Gazprom to build South Stream regardless of sanctions - CEO
Gazprom and its partners will build the South Stream gas pipeline to Europe regardless, despite the negative statements against this project by EU Energy Commissioner Gunther Oettinger, the Russian gas giant's CEO, Alexei Miller said on television station Rossiya 24.

"No one can prohibit us from building South Stream, so construction will continue," Miller said, adding that there are regulatory issues [concerning a number of restrictions according to European legislation], "but this applies to the operation of the gas pipeline."

He said the first line of the pipeline is scheduled to be put into operation at the end of 2015, and there is still time to discuss these issues with the European Commission.

Gazprom is prepared to implement the project even if no external funds can be attracted. Some EU countries are also determined to proceed as planned. A few days ago, Brussels demanded that Bulgaria suspends construction work on the pipeline prompting the government of neighboring Serbia to state that there are no plans to delay the construction of Serbia's South Stream leg, which is scheduled for July. While the Serbian government also added that it is prepared to change its position depending on further developments, the Bulgarian government was less cooperative in this regard. Therefore, Brussels and Washington decided to get tough with Sofia. The EU withheld 90 million euros for a completely unrelated development program and the U.S. ambassador to Bulgaria threatened to impose sanctions on certain Bulgarian companies, sparking outrage in the Bulgarian business community. Furthermore, the wannabe cold warriors got a coalition partner in the Bulgarian government to do their bidding:
South Stream project threatens to bring down Bulgarian government

A junior coalition partner in the Bulgarian cabinet has called for early elections today (5 June), after publicly opposing the government's policy to continue construction of the Russian-backed South Stream gas pipeline project, despite European Commission warnings that it infringes EU rules.

The Movement for Rights and Freedoms (DPS), a liberal party, said it disagreed with its senior coalition partner, the Bulgarian Socialist Party, over plans to continue building South Stream.

Lyutvi Mestan, the leader of DPS, a mainly Turkish ethnic party affiliated with the liberal ALDE group, told parliament that Bulgaria “shouldn’t do anything against Brussels”, saying the country should defend its national interest “in cooperation, not in confrontation” with Europe.
Russian Foreign Minister Sergey Lavrov hit the nail on the head this week when he accused the United States of doing everything to prevent an alliance between Russia and the EU. Unfortunately, Washington can count on the top officials in the EU to go along with it and act against European interests. This will have dire consequences for Europe sooner rather than later. Russia's eastern energy pivot is just beginning and if the country becomes a swing natural gas supplier between Europe and Asia, the EU will be on the losing end. When asked about the next major deal between Russia and China, Keun-Wook Paik, an expert on Sino-Russian energy issues and a fellow at Chatham House, put it bluntly: "If it materializes, it will be a dream situation for Russia but will be a nightmare for Europe." Brussels would be well-advised to reconsider its Cold War policies before it is too late:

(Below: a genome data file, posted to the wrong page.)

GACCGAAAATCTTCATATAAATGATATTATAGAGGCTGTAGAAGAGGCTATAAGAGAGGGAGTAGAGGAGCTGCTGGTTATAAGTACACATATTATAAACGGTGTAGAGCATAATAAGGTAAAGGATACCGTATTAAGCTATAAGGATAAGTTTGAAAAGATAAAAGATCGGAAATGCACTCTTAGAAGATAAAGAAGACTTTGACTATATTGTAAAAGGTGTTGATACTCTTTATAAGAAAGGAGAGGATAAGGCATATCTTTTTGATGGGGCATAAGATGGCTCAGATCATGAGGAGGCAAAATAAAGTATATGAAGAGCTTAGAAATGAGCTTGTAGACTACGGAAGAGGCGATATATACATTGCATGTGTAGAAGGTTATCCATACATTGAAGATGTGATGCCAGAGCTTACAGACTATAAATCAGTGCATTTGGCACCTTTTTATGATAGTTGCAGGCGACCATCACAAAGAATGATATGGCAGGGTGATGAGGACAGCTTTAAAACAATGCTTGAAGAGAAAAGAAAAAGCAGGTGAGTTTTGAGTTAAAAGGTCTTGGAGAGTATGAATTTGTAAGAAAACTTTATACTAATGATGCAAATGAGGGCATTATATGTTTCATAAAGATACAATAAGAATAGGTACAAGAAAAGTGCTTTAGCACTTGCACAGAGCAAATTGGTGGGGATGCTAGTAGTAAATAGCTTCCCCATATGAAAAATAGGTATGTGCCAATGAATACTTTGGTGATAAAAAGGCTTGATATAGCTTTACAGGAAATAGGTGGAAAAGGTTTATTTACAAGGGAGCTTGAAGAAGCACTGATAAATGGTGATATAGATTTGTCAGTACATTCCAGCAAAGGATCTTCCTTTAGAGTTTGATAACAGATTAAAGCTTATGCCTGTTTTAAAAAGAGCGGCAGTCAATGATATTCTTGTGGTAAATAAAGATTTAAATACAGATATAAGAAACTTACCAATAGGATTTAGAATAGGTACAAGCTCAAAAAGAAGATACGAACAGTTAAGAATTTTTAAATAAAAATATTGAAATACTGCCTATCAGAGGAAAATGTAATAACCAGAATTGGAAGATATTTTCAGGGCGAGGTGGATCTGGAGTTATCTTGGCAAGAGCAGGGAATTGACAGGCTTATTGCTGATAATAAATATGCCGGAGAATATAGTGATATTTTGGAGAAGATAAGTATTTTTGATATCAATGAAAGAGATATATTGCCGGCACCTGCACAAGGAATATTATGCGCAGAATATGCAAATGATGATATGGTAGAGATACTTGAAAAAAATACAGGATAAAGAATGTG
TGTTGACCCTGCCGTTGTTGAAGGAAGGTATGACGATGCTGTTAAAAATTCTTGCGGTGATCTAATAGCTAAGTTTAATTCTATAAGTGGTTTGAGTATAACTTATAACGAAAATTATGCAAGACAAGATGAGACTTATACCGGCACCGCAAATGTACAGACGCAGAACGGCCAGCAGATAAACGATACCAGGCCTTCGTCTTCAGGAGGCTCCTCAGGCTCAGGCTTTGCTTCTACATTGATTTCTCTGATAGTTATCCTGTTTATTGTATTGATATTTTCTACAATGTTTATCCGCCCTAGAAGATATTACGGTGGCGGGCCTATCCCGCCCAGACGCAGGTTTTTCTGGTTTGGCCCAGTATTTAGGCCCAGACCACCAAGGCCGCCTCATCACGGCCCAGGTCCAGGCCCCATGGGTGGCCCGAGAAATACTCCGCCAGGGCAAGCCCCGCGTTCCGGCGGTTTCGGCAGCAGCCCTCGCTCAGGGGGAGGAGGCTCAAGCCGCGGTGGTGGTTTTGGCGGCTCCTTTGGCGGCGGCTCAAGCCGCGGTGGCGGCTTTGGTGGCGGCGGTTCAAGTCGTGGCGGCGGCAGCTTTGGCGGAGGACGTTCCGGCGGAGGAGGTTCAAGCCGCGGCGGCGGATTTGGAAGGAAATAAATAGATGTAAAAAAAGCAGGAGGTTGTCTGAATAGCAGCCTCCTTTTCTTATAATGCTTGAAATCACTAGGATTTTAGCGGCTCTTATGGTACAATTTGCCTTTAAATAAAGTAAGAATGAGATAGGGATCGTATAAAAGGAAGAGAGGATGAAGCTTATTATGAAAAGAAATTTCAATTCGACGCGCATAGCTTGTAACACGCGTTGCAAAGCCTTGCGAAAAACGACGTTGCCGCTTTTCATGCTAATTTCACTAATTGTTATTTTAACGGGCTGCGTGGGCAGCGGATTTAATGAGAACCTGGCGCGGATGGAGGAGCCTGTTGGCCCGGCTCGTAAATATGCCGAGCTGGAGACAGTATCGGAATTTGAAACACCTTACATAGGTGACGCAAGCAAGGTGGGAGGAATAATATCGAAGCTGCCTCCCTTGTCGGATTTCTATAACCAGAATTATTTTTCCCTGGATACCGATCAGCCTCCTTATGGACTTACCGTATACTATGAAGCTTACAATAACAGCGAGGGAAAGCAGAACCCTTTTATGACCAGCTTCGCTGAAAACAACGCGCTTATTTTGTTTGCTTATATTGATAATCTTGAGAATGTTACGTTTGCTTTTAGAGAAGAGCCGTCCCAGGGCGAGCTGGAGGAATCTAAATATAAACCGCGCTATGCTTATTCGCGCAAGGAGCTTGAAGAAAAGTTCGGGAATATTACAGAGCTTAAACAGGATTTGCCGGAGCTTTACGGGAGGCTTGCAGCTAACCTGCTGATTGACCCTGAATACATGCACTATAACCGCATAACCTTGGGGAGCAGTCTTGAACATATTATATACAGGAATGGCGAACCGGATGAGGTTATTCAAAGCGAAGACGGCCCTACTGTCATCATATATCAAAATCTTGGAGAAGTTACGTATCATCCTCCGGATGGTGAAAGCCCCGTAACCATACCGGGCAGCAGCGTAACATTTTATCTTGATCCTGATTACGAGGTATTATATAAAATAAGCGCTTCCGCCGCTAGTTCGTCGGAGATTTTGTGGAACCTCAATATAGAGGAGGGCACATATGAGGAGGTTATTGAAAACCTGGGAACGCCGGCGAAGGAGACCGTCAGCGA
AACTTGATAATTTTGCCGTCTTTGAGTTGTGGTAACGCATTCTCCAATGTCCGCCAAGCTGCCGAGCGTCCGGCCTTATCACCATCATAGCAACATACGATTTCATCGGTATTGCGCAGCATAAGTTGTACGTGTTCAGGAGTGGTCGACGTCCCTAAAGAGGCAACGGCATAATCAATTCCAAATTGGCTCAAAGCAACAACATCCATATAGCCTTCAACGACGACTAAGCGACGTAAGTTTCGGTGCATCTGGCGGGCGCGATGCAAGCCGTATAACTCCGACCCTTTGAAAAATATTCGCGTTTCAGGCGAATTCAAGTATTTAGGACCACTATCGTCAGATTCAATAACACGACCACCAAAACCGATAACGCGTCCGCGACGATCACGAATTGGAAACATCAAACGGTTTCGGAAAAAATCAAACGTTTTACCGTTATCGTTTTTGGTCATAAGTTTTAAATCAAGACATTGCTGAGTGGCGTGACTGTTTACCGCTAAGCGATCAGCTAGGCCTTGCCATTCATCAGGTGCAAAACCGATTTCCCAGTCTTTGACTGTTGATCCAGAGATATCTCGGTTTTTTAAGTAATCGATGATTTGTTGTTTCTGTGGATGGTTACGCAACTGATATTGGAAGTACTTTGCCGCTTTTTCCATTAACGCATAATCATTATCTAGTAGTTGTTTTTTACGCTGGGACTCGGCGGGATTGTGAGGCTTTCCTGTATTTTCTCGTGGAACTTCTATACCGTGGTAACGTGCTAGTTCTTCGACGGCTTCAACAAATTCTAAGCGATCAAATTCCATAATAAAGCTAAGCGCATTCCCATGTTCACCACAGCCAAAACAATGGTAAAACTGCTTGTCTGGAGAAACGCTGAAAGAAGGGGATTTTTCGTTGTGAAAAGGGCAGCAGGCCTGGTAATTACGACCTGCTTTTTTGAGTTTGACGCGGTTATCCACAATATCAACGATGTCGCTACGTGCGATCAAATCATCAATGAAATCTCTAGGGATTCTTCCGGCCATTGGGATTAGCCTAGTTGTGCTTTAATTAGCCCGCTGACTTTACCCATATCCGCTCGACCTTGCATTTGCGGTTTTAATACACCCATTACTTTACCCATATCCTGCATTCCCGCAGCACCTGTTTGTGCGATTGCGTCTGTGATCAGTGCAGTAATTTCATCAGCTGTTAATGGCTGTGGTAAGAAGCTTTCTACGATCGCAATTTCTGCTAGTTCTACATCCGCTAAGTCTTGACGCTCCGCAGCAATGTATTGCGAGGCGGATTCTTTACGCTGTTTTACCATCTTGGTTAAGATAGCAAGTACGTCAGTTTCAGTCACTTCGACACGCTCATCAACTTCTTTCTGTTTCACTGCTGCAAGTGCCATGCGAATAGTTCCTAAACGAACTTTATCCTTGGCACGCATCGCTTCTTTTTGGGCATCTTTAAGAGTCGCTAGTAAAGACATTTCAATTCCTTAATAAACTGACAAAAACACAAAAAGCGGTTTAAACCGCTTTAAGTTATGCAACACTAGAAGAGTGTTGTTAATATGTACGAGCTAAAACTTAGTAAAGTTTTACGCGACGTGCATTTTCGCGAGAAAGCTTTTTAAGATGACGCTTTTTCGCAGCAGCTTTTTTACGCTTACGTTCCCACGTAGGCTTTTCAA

Russia, China Could Agree Upon Altai Gas Pipeline

Just weeks after a historic $400-billion deal, Russia and China are now inching towards a second major gas project to build a pipeline to export natural gas from Russia's western Siberia to north-western China, Kremlin Chief of Staff Sergei Ivanov said Wednesday.

“Considering the pace of China’s economic growth and the agreed pricing formula I’d say it is very likely that we will soon conclude a contract to build a western [pipeline] before long that will run across the Siberian Federal District,” Ivanov said.

Putin’s chief of staff said the project to build the so-called Altai natural gas pipeline was a particularly “huge” endeavor. “It might be less capital-intensive than the eastern one, but it’s no doubt going to cost us tens of billions of dollars,” he explained.

Turkmen-Afghan Border Sees More Violence

The new Cold War will backfire on the United States as well. Gazprom Neft has convinced most of its clients to sign agreements on a possible switch from dollars to euros. Moreover, Moscow and Beijing agreed to increase their cooperation in the monetary policy sector and to set up a joint rating agency. Russia and China seek to strengthen the BRICS as well as the CSTO and SCO. Nikolai Patrushev, Secretary of the Russian Security Council and former director of the FSB, met with Chinese President Xi Jinping this week to discuss joint security cooperation. Patrushev emphasized that the increased activity of terrorist groups in Xinjiang in recent months "is not accidental" and the "Afghan factor and its impact on regional security" were also high on the agenda during his talks in the Chinese capital. In recent months, Moscow and Beijing have often warned against a possible spillover of violence from Afghanistan to the neighboring Central Asian states. Although these concerns have been ridiculed in the Western media, recent developments along the Turkmen-Afghan border lend credence to the spillover theory. At the end of last month, Turkmenistan's Foreign Minister paid an unscheduled visit to Afghanistan following the killing of three Turkmen border guards: